But the novelty raises a number of questions from the ethical to the pragmatic, including “Does the world really want sheep with customized wool?”

The genetic breakthrough involved the use of a technology called CRISPR (pronounced “crisper,” which stands for Clustered Regularly Interspaced Short Palindromic Repeats). CRISPR is part of bacteria’s immune system, protecting it from viruses. With the help of associated enzymes, it can recognize certain parts of viral DNA and cut them out, deactivating the virus.

Scientists have now modified CRISPR’s ability to do the same for other kinds of DNA, with unsurpassed precision and efficiency. At the same time, these developments have sparked new ethical questions, particularly from  Chinese laboratories and to a lesser extent in Singapore—jurisdictions where this type of research is not challenged by ethical issues often sparked by religious considerations.

Last year, Chinese biologist Junjiu Huang, of Sun Yat-sen University in Guangzhou, edited the genomes of (nonviable) human embryos for the first time, but was widely criticized by fellow scientists around the world. Among other complications, the engineering unintentionally caused mutations in other parts of the genome, Huang’s team reported.

The CRISPR-Cas 9 sheep manipulation was purportedly done for industrial purposes at the Xinjiang Academy for Animal Sciences in Urumqi. It hasn’t raised anywhere near as much of an outcry, perhaps because sheep have been going through the indignities of biological manipulation for a long time, as Dolly the sheep, cloned in 1996, proves.

Urumuqi hasn’t released any information about possible mutations, or about the scientific developments that made the alteration possible. A receptionist at the academy said she did not know anything about colored sheep, and declined to give her name.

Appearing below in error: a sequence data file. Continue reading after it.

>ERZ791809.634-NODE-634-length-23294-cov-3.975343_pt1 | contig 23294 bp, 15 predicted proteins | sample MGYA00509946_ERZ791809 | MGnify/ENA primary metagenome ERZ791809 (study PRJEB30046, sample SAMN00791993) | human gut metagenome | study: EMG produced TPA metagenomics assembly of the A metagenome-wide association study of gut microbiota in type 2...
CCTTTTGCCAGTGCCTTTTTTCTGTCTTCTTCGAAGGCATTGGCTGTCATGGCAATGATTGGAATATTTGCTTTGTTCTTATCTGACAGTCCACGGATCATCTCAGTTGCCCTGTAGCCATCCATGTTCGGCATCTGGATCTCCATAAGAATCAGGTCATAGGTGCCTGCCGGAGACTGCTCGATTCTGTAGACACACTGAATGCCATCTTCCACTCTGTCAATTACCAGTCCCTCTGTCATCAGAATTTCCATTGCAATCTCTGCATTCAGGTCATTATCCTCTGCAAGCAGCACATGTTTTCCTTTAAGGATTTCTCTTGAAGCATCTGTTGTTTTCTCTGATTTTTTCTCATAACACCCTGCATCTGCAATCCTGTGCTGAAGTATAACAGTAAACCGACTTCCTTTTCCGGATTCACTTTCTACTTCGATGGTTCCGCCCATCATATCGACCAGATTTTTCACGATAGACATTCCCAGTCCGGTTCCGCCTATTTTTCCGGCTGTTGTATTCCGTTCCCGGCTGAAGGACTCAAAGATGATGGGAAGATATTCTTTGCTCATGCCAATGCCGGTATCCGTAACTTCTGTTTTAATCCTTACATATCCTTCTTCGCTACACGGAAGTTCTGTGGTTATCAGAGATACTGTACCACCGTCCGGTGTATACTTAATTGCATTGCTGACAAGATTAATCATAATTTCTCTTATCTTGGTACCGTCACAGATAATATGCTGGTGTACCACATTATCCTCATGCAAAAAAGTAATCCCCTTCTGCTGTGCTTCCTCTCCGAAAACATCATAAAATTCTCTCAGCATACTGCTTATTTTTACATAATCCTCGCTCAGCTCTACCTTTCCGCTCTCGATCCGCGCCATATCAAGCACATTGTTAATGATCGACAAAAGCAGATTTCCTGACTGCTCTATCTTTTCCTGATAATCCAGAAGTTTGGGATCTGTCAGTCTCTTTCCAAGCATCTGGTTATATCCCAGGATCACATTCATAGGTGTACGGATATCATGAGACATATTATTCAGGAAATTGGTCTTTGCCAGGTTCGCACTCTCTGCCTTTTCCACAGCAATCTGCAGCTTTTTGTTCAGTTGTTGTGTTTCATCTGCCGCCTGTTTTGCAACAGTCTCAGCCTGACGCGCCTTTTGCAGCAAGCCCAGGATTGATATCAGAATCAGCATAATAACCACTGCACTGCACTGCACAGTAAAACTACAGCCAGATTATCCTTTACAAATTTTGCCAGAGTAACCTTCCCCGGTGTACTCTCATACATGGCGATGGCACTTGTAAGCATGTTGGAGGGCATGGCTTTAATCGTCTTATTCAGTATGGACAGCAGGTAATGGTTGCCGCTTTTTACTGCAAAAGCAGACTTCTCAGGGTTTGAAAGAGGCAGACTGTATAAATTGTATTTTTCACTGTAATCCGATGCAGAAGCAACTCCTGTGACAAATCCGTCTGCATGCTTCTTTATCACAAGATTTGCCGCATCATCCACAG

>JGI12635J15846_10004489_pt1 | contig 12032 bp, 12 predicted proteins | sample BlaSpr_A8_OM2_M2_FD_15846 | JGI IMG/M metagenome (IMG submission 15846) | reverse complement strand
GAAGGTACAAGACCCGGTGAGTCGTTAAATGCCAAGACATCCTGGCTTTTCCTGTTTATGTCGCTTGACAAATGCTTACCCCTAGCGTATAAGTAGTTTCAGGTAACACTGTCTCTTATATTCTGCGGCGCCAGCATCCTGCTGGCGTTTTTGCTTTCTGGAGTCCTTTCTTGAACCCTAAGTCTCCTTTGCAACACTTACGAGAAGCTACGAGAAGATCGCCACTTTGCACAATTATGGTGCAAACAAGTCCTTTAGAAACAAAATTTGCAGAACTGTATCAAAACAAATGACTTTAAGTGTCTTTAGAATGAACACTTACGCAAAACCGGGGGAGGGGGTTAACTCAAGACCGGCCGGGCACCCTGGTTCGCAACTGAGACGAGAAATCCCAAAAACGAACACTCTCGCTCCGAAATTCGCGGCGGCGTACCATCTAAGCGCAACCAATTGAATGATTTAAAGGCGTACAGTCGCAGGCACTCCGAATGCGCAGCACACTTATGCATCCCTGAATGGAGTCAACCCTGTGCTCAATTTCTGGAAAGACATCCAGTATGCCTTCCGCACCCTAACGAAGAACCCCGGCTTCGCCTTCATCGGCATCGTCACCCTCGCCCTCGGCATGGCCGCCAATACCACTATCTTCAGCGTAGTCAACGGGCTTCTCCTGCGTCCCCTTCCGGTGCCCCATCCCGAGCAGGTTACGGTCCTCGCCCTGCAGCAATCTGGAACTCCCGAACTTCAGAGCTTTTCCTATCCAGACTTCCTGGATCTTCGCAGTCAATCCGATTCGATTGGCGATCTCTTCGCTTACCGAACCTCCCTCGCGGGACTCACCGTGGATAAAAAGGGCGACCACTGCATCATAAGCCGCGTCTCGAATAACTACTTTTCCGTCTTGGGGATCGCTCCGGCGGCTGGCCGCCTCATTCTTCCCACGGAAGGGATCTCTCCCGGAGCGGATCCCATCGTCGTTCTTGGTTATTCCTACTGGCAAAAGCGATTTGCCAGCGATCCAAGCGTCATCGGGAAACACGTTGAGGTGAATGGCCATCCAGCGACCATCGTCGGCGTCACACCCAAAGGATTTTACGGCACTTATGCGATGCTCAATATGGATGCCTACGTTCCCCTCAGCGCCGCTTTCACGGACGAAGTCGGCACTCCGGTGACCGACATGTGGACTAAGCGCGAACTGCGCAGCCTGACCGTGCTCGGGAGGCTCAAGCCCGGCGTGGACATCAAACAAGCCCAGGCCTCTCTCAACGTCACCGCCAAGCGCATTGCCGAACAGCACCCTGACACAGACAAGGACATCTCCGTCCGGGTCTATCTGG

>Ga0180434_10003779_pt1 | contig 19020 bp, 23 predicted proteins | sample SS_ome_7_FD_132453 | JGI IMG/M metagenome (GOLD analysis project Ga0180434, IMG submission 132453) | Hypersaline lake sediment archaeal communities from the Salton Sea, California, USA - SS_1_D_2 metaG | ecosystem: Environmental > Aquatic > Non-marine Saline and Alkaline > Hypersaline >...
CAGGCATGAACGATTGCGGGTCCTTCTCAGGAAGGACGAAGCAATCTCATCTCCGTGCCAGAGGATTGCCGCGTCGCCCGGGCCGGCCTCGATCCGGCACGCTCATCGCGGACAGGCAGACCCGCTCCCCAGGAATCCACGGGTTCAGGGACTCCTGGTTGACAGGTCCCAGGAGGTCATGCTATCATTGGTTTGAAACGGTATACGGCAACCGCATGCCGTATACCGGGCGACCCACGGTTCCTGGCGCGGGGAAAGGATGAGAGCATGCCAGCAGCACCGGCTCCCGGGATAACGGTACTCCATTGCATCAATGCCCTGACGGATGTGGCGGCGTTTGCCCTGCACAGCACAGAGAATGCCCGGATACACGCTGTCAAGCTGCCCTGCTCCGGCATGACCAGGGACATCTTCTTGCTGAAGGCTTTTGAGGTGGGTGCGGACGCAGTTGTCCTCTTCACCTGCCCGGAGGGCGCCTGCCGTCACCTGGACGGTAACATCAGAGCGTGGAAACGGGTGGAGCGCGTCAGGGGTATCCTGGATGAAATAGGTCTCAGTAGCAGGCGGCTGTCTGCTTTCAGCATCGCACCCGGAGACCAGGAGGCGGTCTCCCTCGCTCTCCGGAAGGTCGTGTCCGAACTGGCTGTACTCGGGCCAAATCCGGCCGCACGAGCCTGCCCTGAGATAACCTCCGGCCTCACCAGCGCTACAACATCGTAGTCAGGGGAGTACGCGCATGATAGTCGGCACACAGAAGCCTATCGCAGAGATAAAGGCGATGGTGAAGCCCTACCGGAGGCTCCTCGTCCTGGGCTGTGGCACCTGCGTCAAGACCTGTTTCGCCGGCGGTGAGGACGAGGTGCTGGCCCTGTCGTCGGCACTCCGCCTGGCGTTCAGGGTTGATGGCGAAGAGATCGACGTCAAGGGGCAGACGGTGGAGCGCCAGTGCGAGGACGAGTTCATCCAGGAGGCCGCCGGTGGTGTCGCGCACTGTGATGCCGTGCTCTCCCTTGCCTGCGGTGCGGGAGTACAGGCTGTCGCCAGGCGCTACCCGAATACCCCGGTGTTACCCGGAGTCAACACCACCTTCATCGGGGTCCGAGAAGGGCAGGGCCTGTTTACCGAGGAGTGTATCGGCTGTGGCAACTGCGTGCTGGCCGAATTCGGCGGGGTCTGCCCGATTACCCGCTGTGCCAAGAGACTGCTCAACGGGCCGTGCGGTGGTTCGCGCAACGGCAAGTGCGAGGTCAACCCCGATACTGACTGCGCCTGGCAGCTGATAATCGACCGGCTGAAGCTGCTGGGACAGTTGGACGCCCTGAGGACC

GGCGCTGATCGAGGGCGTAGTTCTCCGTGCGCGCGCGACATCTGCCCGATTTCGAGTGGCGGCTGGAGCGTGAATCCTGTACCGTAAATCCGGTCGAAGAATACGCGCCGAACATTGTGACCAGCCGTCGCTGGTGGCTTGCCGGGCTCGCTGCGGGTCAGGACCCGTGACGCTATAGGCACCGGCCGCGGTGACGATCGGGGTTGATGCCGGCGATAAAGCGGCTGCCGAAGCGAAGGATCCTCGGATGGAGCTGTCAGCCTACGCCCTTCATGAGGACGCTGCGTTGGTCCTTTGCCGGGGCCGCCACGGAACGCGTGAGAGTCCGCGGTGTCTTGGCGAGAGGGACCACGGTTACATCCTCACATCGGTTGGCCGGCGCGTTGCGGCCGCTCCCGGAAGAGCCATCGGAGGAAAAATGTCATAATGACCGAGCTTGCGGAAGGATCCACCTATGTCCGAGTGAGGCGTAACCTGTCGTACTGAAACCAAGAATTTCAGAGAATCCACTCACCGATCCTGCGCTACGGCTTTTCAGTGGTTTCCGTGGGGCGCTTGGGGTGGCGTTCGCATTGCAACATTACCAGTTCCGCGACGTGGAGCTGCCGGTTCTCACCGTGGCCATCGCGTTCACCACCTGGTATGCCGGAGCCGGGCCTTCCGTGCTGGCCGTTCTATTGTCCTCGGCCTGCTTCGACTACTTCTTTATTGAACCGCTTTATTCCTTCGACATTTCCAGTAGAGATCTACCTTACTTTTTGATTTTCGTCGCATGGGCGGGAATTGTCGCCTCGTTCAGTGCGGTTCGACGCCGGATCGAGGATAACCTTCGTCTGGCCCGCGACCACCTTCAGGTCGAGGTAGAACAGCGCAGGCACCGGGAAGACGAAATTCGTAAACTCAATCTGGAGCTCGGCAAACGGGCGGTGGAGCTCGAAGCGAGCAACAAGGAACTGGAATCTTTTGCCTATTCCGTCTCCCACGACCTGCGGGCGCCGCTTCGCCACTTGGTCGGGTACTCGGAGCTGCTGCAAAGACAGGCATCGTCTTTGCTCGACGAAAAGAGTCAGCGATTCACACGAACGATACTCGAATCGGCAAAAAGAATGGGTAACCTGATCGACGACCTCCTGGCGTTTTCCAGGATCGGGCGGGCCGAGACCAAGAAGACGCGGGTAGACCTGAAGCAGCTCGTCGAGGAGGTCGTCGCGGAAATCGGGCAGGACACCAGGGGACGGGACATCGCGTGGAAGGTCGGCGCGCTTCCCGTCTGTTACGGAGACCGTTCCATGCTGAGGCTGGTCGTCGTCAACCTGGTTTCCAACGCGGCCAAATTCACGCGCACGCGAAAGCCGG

It is unclear where the market for such sheep might be.

Clara Parkes, a yarn critic, author and knitting legend, observes that “in the commercial wool world, color is considered a contaminant”, which explains part of the widespread preference of wool from merino sheep.

“Wool is sold according to its fineness, cleanliness and brightness,” Parkes said. “And merino wool is bright bright bright. It is seen as a white canvas that takes dye uniformly, which is what the industry is interested in.” Merino itself, in fact, has been selectively bred for centuries, to take the color out of the fleece—again, for uniform dying purposes.

Parkes said she does not see “large scale commercial success in the wool market for this type of fleece.” She added that these experiments are “not done for the benefit of sheep, but for the excitement of experimenting on large mammals.”

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